After clearing all the previous stages you’re still not at rest! You’ll only be safe once goods are in your warehouse, checked and approved. In different cultures, there are different quality criteria and principles. Before placing any order, be clear and explicitly precise your needs, highlight every standard requirement, and detail the requested quality level. Detailing as much elements as possible will allow both parties to be clear on their commitments, sparing trouble afterwards. 

In order to make sure everything is running smoothly and without surprises you can regularly ask for updates. Agreeing on a sample will protect you from receiving a product that does not match the original design.

6-  Minor changes don’t require my approval? – certainly not

Imagine yourself finally receiving your good only to discover the shade of blue you wanted isn’t the same as the one used. For the supplier, some color variance might be acceptable but not for you.

Every variable must be explicitly detailed. Spending time on micromanaging and defining what might seem as obvious points is worth it to avoid being stuck with thousands of items that do not fit your requirements.

7- Need a lab test report? Supplier has one, great!

Temptation is high to rely on the existing test report to save costs. Some suppliers have lab reports from local or untrustworthy laboratories or even outright fake reports. Always prefer reports from laboratories you trust.

An already existing lab report should not prevent you from contracting one yourself. It allows you to be sure about the quality and compliance of your product and also receive updated information about the composition of the items. Spending extra dollars to work with recognized and respected laboratories instead of cheap local companies is worth it. 

8- Order placed, sample approved, lab test passed, production in progress, let’s rest a bit.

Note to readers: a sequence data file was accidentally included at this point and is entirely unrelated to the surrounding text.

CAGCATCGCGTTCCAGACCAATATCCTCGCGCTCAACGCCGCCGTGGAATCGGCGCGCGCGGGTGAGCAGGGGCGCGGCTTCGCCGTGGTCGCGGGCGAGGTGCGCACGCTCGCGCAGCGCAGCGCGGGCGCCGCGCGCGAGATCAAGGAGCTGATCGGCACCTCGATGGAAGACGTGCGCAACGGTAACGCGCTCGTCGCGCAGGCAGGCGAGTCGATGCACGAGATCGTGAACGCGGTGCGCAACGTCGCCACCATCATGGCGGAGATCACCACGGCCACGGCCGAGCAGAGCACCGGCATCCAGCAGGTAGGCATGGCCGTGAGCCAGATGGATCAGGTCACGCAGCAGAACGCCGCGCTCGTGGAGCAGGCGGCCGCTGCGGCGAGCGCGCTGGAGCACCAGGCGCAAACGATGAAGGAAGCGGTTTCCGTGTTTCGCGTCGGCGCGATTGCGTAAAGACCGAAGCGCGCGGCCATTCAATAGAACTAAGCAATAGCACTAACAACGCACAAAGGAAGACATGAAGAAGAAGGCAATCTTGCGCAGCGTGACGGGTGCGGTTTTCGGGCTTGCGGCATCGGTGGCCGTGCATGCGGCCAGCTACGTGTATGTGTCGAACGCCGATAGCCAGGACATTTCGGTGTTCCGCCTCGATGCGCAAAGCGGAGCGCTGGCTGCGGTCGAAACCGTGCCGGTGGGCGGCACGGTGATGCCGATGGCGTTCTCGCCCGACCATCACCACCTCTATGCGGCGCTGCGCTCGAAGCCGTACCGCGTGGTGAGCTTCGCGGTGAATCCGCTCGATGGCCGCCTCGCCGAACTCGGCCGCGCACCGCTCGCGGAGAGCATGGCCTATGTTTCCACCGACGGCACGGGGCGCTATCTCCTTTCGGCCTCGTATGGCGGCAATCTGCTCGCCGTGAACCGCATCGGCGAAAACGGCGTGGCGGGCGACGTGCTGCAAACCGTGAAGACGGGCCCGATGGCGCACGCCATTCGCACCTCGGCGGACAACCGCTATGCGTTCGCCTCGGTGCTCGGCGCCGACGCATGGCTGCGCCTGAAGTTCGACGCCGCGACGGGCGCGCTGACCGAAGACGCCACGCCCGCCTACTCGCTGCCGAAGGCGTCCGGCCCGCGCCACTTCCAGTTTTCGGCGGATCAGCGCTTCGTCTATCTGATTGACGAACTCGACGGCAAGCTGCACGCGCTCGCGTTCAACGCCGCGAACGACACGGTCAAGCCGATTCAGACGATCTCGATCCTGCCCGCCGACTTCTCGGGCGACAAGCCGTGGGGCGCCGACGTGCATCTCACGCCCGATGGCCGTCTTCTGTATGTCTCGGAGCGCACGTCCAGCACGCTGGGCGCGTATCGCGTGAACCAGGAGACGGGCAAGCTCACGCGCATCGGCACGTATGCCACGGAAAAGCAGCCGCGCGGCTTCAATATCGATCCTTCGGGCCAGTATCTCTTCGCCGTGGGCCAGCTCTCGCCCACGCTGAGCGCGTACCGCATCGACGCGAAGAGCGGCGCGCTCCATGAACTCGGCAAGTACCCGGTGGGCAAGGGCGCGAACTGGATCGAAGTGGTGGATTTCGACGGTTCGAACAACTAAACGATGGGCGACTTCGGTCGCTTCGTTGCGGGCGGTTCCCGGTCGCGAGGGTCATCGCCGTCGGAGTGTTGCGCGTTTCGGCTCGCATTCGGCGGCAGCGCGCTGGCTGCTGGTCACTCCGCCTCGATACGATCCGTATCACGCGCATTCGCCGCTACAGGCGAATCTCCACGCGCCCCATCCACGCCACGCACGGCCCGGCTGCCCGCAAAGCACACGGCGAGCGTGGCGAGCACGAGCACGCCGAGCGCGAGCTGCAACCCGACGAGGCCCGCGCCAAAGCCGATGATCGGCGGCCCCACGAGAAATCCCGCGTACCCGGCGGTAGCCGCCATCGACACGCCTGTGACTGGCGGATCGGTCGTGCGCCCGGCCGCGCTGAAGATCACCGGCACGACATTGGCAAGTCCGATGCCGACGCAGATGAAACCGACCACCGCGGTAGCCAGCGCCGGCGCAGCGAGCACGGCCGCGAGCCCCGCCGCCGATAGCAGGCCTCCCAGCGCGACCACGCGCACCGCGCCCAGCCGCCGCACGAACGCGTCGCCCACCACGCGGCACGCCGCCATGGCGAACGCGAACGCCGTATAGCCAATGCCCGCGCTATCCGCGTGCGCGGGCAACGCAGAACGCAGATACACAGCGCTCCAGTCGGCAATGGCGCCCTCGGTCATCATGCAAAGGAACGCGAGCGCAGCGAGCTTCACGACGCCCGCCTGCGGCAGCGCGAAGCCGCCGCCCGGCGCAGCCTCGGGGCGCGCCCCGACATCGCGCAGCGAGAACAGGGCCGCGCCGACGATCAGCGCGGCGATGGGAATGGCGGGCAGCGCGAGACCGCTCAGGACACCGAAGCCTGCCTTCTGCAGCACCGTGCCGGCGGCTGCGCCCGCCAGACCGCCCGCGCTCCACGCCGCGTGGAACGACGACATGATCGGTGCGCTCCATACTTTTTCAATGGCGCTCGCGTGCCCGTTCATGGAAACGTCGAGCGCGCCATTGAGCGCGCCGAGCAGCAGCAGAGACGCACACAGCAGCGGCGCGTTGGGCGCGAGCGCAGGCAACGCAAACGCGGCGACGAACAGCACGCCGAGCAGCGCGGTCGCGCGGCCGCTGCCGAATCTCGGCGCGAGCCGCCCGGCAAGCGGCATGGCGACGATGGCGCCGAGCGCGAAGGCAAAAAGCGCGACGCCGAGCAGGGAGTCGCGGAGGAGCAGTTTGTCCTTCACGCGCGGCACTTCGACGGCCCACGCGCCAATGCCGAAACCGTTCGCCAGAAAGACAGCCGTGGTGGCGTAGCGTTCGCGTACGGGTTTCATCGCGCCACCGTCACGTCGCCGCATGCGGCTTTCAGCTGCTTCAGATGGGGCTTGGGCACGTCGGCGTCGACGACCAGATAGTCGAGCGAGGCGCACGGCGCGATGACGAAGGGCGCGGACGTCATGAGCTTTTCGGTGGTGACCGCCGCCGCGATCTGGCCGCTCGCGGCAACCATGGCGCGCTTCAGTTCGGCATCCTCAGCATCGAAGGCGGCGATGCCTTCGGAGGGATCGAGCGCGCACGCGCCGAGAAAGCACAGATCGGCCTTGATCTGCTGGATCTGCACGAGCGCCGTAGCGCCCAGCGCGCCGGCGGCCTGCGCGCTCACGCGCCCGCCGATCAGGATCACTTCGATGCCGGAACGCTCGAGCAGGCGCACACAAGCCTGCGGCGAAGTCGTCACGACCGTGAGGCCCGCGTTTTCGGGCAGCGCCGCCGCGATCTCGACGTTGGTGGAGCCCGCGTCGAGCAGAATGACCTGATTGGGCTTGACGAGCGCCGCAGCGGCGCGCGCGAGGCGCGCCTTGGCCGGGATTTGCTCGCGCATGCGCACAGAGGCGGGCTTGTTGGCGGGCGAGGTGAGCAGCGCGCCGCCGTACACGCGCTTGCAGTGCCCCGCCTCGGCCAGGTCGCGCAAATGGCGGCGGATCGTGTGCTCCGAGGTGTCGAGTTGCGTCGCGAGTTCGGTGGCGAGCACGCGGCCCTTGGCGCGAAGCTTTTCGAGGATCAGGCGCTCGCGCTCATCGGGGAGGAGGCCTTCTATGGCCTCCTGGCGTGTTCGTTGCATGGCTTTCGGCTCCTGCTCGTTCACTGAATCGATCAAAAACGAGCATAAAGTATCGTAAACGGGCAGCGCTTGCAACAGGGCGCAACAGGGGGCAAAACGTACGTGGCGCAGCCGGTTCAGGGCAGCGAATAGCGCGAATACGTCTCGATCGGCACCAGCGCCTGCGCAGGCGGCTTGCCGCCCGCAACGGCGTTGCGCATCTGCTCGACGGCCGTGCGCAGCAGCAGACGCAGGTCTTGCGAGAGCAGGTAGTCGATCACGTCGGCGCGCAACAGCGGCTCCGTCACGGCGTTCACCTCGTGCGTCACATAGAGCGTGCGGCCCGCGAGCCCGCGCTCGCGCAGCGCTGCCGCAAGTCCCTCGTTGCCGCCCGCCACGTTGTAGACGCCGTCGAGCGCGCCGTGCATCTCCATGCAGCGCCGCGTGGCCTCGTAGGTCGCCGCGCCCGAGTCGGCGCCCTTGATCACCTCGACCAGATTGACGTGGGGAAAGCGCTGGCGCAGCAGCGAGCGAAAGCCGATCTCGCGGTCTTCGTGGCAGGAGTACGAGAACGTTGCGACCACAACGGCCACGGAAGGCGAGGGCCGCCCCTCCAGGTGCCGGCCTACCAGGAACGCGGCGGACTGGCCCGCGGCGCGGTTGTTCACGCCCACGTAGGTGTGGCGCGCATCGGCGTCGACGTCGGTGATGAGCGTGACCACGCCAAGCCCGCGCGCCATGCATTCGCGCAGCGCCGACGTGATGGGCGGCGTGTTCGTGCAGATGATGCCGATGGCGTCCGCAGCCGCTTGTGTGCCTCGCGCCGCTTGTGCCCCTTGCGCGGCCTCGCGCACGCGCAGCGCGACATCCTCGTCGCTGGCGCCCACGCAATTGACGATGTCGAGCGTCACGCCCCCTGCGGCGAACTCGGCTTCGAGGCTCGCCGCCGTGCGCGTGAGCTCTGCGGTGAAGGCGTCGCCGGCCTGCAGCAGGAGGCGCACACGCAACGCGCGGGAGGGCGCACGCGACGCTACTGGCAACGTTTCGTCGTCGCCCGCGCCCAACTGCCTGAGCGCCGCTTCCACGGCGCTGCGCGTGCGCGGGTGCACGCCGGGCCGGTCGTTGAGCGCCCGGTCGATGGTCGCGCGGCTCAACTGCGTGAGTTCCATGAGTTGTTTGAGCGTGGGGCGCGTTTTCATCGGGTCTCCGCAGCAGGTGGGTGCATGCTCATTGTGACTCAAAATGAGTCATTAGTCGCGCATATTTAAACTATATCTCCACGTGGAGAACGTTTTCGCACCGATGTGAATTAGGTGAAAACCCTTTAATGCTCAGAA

Production is running smoothly, the order is scheduled to arrive in 60 days…everything is fine! Can I rest for a while? Don’t let your guard down. It is common to have production delays, issues with part deliveries, shortage of materials…

Constant communication and monitoring is very important. Send the occasional email and ask for updates. Always consider delays in your planning.

9- Production done, the order is ready to ship. Anything else to do?

You’re almost done… You need to ask a couple of questions before being certain. You need to check the production in order to see if they comply with your initial specifications. 

At this stage, a lot of companies hire inspectors from third-party quality control companies to go to the factory and check the full order, right before shipment. If you provide those companies with clear and detailed requirements they can make sure the product is fit to ship during the inspection. As the customer, you have the final say concerning the shipment. You should release it only if the inspection report passes. 

10- The container is loaded, are there any further risks?

The last things to consider are of administrative nature. What is the date? Is there a custom reinforced scheme in progress? Are administrative documents all duly stamped and approved? Any container screening? Vessel is on schedule and my container is ranked 100+ in customs inspection queue? If the container isn’t loaded on board, the vessel can still leave without it. 

The key here is to anticipate those issues. They tend to happen whenever you’re most in hurry. At this stage you can ask for a copy of the BL / AWB as soon as the forwarder has loaded the shipment on board.

Following these tips, you can cover yourself from most of the hidden risks with buying products from Chinese suppliers. At Willtech Gift, we are aware that overseas buyers take chances when placing a first order to a new Chinese vendor, we’ve also experience that. With our 30 years of experience and our international sales team, we are happy to provide you with a fluid communication that will help you feel safe while we are designing and manufacturing your next collection of Novelty Stationery and Decorated Objects.